“I get that people have strong ties to their homes and some don’t have the capacity to get out, but there are so many resources now to help people get out the door. There are pet-friendly shelters. And efforts are even taken to make sure people going into shelters don’t have criminal activity so parents know their kids are safe there,” he continued. 

Though man-made disasters like active shooter events can be difficult to plan for, Finlay recommends people pay attention to news reports and events like National Preparedness Month, which is held every September to promote disaster planning. He participates in safety fairs at Tobyhanna to point out simple steps employees can take, such as creating grab-and-go kits with items like toiletries, prescription medications and spare clothing. 

“Until someone’s in a position where they’re the one stranded, they usually don’t appreciate people like myself preaching about this stuff,” Finlay said. “It’s still important though for people to be prepared at home, at work and even when they’re en route.” 

Stashed in Finlay’s office is a cot, sleeping bag, pillow, change of clothes and food – all items he was grateful to have during recent snowstorms. During a March 2017 blizzard, he remained at the depot for four days. In March 2018, 30 DLA employees and 500 Tobyhanna Army Depot employees were trapped at the depot for over 24 hours due to a late winter nor’easter that crippled the community.

“When we did our building design, I pressed for a shower and a generator because I knew at some point we’d end up needing them. Both of them have been used because of incidents in the past, even simple power outages,” he said. 
 
Knowing alternate routes is another tip he gives when teaching emergency preparedness. If nearby Interstate 81 is closed, for example, employees should have a third route in mind because trucks are likely to clog secondary roads. And elevation means nothing if storm drains are inundated and water can’t dissipate. “I live and work in elevation, but we still get localized flooding that can be dangerous.”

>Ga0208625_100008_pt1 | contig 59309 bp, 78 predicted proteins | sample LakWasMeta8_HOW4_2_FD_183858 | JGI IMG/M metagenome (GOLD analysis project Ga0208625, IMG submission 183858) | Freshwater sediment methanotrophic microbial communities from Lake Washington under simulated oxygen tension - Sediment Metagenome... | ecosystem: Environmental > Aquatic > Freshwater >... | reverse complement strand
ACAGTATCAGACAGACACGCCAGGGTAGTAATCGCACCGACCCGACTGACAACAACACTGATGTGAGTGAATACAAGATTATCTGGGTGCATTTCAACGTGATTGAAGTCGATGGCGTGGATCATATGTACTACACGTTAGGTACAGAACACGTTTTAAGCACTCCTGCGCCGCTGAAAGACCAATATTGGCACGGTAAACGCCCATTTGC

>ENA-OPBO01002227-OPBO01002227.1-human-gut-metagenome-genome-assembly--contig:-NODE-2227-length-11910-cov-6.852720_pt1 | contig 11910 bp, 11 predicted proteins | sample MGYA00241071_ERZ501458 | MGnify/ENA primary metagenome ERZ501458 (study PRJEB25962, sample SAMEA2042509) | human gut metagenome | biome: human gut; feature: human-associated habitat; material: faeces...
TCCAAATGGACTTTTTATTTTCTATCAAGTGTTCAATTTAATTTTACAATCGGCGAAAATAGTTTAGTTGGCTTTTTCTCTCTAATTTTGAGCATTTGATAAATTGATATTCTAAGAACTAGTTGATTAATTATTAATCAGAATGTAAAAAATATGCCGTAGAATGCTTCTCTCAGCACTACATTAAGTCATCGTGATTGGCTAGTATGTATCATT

Employees like Richard Schloendorn, environmental and occupational health and safety manager at DLA Distribution Tobyhanna, have come to appreciate Finlay’s passion for emergency preparedness. When a tornado was sighted near Scranton earlier this year, Finlay shot Schloendorn and others he knew lived in the area a text message warning them to get to a basement. 

“If he knows something is in our path or could be, he’ll send us a quick warning telling us to be on the lookout for life-threatening conditions or to seek safety. I grew up in this area and I never would’ve thought of Scranton getting a tornado, but it did,” Schloendorn said. “He looks out for us.” 

Finlay’s zeal for serving others is in his blood, he said. The men in his family have been firefighters, police officers and Marines, and as a young boy he hoped to follow them into public safety. A black-and-white photo of his great-grandfather on a horse-drawn firefighting vehicle in 1911 reminds him of the influence those men had on his upbringing.

“I just got used to seeing them helping the community and not expecting anything in return. It’s naturally rewarding,” he said. “And at some point I might be in a position where I’m the person being helped. I’ve been fortunate enough to be more on the giving side than the receiving side.”

Guidelines for preparing for and surviving natural and man-made disasters are available at www.ready.gov. More information on National Preparedness Month is available at www.ready.gov/september

Editor’s Note: This is the third and last story in a series of National Preparedness Month articles about Defense Logistics Agency employees who’ve experienced a natural disaster.